The Brain Activity Map (BAM) project, as it is called, has been in the planning stages for some time. In the June 2012 issue of the journal Neuron, six scientists outlined broad proposals for developing non-invasive sensors and methods to experiment on single cells in neural networks. This February, President Obama made a vague reference to the project in his State of the Union address, mentioning that it could “unlock the answers to Alzheimer’s.”

In March, the project’s visionaries outlined their final goals in the journal Science. They call for an extended effort, lasting several years, to develop tools for monitoring up to a million neurons at a time. The end goal is to understand how brain networks function.

“It could enable neuroscience to really get to the nitty-gritty of brain circuits, which is the piece that’s been missing from the puzzle,” Rafael Yuste, the co-director of the Kavli Institute for Brain Circuits at Columbia University, who is part of the group spearheading the project, told LiveScience in March. “The reason it’s been missing is because we haven’t had the techniques, the tools.” [Inside the Brain: A Journey Through Time]

Not all neuroscientists support the project, however, with some arguing that it lacks clear goals and may cannibalize funds for other brain research.


I believe the $100M mentioned for 2014 would one installment in a series totaling up to $1B or more. In any event, it seems like a timely moment to comment on the communications campaign that has been waged on behalf of the BAM. It reminds me a little of the campaign for graphene, which was waged in the build up to the decision as to which two projects (in a field of six semi-finalists, then narrowed to a field of four finalists) should receive a FET (European Union’s Future and Emerging Technology) 1 billion euro research prize each. It seemed to me even a year or so before the decision that graphene’s win was a foregone conclusion but the organizers left nothing to chance and were relentless in their pursuit of attention and media coverage in the buildup to the final decision.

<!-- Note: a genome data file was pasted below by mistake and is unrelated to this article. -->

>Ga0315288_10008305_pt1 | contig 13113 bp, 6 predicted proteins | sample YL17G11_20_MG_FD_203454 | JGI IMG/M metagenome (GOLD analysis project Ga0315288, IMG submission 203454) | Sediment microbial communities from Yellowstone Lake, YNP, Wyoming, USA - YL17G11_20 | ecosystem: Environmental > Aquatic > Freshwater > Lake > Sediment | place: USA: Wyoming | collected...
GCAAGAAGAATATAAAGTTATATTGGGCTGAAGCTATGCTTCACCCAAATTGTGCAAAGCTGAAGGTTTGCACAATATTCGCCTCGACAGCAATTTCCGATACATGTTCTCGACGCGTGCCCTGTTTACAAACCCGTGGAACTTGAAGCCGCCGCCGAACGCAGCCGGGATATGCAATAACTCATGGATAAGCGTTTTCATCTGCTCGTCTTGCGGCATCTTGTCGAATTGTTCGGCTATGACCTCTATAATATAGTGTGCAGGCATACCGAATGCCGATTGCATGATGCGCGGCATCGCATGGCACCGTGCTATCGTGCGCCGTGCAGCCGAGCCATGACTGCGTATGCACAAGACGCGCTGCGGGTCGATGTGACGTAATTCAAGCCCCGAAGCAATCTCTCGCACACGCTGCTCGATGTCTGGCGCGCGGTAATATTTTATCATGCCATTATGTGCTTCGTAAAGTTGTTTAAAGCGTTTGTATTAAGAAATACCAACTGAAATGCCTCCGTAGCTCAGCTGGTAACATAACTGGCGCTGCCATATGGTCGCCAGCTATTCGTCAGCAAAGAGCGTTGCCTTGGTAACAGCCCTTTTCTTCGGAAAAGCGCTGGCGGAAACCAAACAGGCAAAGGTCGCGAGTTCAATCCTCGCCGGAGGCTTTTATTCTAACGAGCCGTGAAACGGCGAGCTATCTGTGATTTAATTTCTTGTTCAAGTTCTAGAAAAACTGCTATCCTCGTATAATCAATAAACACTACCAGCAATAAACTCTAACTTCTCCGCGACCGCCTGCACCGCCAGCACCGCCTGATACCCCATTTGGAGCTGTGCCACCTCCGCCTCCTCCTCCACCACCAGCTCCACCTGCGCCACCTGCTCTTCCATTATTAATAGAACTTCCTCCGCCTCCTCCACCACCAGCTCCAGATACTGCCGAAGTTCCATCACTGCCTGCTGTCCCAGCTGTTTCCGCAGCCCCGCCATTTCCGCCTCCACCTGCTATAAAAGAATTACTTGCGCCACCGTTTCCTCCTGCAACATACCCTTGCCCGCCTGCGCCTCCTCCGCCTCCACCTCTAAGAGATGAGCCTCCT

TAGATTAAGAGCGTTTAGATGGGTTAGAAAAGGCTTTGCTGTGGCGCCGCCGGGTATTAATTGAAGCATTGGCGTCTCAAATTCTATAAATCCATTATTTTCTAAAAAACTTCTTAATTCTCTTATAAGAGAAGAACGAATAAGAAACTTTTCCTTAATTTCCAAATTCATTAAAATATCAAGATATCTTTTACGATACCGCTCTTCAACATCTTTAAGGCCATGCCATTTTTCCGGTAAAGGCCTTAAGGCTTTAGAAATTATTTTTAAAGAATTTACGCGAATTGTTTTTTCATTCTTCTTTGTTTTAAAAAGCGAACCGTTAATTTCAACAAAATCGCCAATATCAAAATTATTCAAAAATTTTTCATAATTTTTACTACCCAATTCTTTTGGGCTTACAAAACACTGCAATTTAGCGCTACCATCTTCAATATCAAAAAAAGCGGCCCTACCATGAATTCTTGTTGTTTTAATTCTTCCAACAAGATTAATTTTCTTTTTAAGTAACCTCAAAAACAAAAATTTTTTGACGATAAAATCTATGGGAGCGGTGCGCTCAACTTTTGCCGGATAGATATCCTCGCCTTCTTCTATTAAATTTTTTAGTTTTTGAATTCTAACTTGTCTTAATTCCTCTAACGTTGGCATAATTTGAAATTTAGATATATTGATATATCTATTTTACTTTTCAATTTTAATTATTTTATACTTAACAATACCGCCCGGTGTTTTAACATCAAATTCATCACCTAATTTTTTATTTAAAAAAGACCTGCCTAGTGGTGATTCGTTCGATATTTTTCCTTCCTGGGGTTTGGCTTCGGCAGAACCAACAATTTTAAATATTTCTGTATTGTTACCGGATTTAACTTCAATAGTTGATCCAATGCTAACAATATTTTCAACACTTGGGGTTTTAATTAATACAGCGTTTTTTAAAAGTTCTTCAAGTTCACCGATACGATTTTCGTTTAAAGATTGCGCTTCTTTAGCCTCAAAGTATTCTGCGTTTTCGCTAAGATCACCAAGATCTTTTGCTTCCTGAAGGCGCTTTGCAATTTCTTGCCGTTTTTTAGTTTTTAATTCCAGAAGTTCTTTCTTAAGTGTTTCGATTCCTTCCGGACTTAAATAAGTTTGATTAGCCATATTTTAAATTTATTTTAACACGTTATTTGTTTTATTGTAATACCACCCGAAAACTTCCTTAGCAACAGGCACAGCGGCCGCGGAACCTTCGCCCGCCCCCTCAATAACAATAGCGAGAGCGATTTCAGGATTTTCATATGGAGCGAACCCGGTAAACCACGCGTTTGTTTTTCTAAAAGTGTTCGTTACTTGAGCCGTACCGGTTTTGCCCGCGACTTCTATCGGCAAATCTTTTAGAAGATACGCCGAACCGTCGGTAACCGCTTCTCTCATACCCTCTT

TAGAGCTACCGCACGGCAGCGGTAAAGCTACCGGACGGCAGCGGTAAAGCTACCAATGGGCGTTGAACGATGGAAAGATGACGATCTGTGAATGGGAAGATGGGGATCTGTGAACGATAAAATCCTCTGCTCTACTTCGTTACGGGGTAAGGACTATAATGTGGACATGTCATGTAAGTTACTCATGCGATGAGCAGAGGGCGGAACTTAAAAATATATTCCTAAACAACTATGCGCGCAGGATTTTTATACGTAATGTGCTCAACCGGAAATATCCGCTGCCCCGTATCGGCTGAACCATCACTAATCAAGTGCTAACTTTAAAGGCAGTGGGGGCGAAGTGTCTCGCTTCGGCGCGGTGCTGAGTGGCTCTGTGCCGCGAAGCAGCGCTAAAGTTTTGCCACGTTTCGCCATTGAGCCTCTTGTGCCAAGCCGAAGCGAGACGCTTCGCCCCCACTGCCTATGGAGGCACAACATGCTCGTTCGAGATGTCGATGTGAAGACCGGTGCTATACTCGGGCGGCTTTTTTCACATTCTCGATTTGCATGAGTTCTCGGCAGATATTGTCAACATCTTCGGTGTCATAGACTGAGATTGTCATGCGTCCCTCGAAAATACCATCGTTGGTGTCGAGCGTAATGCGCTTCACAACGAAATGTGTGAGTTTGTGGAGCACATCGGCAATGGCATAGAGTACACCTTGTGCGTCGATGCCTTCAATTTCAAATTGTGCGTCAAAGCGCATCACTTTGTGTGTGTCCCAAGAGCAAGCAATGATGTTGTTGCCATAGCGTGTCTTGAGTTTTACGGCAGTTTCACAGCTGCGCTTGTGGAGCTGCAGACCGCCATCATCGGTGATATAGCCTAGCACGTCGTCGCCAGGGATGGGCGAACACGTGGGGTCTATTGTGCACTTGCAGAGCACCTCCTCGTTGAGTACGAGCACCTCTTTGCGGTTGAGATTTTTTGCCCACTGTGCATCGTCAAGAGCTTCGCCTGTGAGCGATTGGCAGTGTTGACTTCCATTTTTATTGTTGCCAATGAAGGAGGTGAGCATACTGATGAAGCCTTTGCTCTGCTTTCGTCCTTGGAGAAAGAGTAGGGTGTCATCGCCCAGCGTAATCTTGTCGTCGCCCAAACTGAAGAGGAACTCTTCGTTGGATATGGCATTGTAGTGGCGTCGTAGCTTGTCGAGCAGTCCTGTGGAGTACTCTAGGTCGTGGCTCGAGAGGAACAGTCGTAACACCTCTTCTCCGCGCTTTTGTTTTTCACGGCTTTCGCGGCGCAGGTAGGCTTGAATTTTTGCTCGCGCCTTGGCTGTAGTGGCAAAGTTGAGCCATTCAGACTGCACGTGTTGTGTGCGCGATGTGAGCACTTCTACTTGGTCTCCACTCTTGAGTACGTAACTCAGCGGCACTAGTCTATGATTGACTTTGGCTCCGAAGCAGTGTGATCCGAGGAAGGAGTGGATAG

The most recent salvo in the BAM campaign was an attempt to link it with nanotechnology. A shrewd move given that the US has spent well over $1B since the US National Nanotechnology Initiative (NNI) was first approved in 2000. Linking the two projects means the NNI can lend a little authority to the new project (subtext: we’ve supported a mega-project before and that was successful) while the new project BAM can imbue the ageing NNI with some excitement.

Here’s more about nanotechnology and BAM from a Mar. 27, 2013 Spotlight article by Michael Berger on Nanowerk,